How much responsibility ought a professional engineer to have with regard to supporting basic principles of sustainable development? While within the United States, professional engineering societies, as reflected in their codes of ethics, differ in their responses to this question, none of these professional societies has yet to put the engineer’s responsibility toward sustainability on a par with commitments to public safety, health, and welfare. In this paper, we aim to suggest that sustainability should be included in the paramountcy clause (...)
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  5.  89
    The moral value of informational privacy in cyberspace.Diane P. Michelfelder - 2001 - Ethics and Information Technology 3 (2):129-135.
    Solutions to the problem ofprotecting informational privacy in cyberspacetend to fall into one of three categories:technological solutions, self-regulatorysolutions, and legislative solutions. In thispaper, I suggest that the legal protection ofthe right to online privacy within the USshould be strengthened. Traditionally, inidentifying where support can be found in theUS Constitution for a right to informationalprivacy, the point of focus has been on theFourth Amendment; protection in this contextfinds its moral basis in personal liberty,personal dignity, self-esteem, and othervalues. On the other hand, (...)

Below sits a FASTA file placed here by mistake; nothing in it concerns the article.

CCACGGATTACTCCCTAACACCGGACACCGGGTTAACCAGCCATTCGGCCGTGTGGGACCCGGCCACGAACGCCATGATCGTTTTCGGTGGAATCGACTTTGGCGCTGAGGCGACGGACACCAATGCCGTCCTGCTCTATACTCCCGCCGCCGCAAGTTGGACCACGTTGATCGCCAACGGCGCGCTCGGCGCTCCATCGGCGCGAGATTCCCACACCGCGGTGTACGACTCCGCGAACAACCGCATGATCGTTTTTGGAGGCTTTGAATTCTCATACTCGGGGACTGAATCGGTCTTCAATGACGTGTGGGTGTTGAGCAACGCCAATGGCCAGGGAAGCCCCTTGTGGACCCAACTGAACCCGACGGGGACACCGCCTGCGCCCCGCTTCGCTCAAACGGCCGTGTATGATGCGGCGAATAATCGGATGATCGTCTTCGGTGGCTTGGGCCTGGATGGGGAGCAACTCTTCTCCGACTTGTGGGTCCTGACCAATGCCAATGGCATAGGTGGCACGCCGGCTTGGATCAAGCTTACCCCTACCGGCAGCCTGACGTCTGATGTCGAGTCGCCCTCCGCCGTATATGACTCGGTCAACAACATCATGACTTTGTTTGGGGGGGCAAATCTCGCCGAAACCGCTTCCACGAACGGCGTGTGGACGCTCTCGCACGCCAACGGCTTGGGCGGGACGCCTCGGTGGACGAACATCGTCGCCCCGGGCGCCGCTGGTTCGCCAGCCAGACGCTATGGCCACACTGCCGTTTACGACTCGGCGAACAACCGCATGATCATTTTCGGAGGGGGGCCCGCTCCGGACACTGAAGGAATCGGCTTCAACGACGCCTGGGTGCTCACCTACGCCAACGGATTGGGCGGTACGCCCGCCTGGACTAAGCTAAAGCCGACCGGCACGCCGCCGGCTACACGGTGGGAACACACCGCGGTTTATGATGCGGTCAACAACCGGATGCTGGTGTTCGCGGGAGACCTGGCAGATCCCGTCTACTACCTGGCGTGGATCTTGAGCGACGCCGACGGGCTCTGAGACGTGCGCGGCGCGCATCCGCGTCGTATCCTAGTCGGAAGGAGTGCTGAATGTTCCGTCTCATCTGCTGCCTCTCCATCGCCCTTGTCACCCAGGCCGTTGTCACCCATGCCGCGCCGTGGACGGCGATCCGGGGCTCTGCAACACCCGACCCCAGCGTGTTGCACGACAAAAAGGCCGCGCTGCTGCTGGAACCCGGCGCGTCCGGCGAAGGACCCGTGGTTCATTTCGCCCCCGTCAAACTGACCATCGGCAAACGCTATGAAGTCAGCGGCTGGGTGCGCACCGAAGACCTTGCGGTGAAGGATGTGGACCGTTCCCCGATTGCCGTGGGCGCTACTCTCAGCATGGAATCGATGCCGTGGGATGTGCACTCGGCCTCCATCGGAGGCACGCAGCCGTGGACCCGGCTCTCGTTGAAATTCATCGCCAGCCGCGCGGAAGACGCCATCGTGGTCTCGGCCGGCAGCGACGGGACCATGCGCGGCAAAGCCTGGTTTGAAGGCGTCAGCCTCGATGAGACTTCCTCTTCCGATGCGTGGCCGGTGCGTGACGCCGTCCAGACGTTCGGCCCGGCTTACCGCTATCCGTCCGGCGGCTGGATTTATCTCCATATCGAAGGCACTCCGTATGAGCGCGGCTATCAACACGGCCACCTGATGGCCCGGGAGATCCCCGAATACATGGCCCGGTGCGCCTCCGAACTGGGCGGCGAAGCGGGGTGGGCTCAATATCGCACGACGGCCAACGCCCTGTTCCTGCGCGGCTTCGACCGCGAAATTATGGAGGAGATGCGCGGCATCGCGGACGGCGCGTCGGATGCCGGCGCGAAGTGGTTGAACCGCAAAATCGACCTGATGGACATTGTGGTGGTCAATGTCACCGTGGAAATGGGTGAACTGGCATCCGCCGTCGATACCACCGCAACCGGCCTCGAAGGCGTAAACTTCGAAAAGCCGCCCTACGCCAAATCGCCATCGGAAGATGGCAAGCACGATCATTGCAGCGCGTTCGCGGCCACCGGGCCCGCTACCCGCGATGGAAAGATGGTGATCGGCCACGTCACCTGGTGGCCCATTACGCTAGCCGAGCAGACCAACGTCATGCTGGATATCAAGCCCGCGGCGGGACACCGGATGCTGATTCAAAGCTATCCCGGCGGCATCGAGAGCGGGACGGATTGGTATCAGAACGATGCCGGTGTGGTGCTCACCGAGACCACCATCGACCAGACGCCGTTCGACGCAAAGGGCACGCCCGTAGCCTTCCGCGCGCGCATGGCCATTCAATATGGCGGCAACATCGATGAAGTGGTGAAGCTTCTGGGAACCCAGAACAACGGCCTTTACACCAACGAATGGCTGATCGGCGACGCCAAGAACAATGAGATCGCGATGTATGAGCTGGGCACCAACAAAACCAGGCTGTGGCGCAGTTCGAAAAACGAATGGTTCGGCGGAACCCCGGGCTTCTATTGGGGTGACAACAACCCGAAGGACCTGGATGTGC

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  6. Postphenomenological Investigations: Essays on Human–Technology Relations.Don Ihde, Lenore Langsdorf, Kirk M. Besmer, Aud Sissel Hoel, Annamaria Carusi, Marie-Christine Nizzi, Fernando Secomandi, Asle Kiran, Yoni Van Den Eede, Frances Bottenberg, Chris Kaposy, Adam Rosenfeld, Jan Kyrre Berg O. Friis, Andrew Feenberg, Diane Michelfelder & Albert Borgmann - 2015 - Lanham: Lexington Books.
    This book provides an introduction to postphenomenology, an emerging school of thought in the philosophy of technology and science and technology studies, which addresses the relationships users develop with the devices they use.
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  7.  45
    Philosophy of Engineering, East and West.Rita Armstrong, Erik W. Armstrong, James L. Barnes, Susan K. Barnes, Roberto Bartholo, Terry Bristol, Cao Dongming, Cao Xu, Carleton Christensen, Chen Jia, Cheng Yifa, Christelle Didier, Paul T. Durbin, Michael J. Dyrenfurth, Fang Yibing, Donald Hector, Li Bocong, Li Lei, Liu Dachun, Heinz C. Luegenbiehl, Diane P. Michelfelder, Carl Mitcham, Suzanne Moon, Byron Newberry, Jim Petrie, Hans Poser, Domício Proença, Qian Wei, Wim Ravesteijn, Viola Schiaffonati, Édison Renato Silva, Patrick Simonnin, Mario Verdicchio, Sun Lie, Wang Bin, Wang Dazhou, Wang Guoyu, Wang Jian, Wang Nan, Yin Ruiyu, Yin Wenjuan, Yuan Deyu, Zhao Junhai, Baichun Zhang & Zhang Kang (eds.) - 2018 - Cham: Springer Verlag.